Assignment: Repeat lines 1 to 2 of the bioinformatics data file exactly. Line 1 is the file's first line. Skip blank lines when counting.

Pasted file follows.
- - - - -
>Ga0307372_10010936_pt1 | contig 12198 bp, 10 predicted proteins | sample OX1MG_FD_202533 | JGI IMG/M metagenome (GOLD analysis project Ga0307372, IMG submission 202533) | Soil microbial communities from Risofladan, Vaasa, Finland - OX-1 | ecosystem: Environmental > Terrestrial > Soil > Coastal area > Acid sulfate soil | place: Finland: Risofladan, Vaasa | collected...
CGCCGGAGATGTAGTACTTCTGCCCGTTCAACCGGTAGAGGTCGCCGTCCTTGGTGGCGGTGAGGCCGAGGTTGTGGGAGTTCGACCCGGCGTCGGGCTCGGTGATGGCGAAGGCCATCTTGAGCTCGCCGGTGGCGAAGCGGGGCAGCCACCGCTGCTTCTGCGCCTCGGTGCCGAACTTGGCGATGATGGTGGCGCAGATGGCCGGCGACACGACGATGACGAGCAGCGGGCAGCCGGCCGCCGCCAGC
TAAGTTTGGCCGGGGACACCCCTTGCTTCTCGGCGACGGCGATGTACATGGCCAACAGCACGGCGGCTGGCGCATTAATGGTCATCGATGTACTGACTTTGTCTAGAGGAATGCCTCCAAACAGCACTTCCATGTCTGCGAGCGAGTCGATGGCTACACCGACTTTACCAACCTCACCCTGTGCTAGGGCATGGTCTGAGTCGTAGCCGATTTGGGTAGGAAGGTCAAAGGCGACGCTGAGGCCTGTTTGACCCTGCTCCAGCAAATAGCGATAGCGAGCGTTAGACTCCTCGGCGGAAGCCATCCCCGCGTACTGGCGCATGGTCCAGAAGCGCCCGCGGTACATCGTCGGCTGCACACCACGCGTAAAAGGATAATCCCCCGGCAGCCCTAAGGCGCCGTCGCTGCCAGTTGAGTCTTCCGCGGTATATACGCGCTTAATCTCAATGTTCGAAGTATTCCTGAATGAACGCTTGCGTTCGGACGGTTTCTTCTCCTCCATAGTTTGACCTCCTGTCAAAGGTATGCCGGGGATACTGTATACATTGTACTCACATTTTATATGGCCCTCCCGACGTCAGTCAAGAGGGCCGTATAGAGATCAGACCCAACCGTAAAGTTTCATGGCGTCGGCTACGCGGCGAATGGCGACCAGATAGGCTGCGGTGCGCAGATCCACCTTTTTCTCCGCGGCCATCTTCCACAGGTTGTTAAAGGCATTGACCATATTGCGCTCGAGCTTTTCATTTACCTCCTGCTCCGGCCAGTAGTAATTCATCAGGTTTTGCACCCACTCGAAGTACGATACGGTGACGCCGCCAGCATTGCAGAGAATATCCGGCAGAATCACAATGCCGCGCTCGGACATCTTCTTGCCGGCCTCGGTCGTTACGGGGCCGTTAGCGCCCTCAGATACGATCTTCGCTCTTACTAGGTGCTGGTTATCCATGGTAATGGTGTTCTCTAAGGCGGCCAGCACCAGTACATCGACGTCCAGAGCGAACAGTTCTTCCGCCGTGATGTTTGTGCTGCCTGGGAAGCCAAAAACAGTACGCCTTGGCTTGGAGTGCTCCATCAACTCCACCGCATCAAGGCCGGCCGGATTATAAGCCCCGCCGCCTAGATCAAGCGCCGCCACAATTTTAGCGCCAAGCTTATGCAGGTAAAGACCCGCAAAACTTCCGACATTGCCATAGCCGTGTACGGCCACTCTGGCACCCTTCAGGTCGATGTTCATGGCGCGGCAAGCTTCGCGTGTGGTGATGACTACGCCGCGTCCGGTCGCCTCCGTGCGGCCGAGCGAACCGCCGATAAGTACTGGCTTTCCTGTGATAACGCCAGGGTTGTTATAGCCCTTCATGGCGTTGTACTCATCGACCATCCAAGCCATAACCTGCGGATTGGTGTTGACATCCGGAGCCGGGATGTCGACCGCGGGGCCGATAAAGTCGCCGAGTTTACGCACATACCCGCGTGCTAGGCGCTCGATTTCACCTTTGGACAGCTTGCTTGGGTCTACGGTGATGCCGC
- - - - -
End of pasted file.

>Ga0307372_10010936_pt1 | contig 12198 bp, 10 predicted proteins | sample OX1MG_FD_202533 | JGI IMG/M metagenome (GOLD analysis project Ga0307372, IMG submission 202533) | Soil microbial communities from Risofladan, Vaasa, Finland - OX-1 | ecosystem: Environmental > Terrestrial > Soil > Coastal area > Acid sulfate soil | place: Finland: Risofladan, Vaasa | collected...
CGCCGGAGATGTAGTACTTCTGCCCGTTCAACCGGTAGAGGTCGCCGTCCTTGGTGGCGGTGAGGCCGAGGTTGTGGGAGTTCGACCCGGCGTCGGGCTCGGTGATGGCGAAGGCCATCTTGAGCTCGCCGGTGGCGAAGCGGGGCAGCCACCGCTGCTTCTGCGCCTCGGTGCCGAACTTGGCGATGATGGTGGCGCAGATGGCCGGCGACACGACGATGACGAGCAGCGGGCAGCCGGCCGCCGCCAGC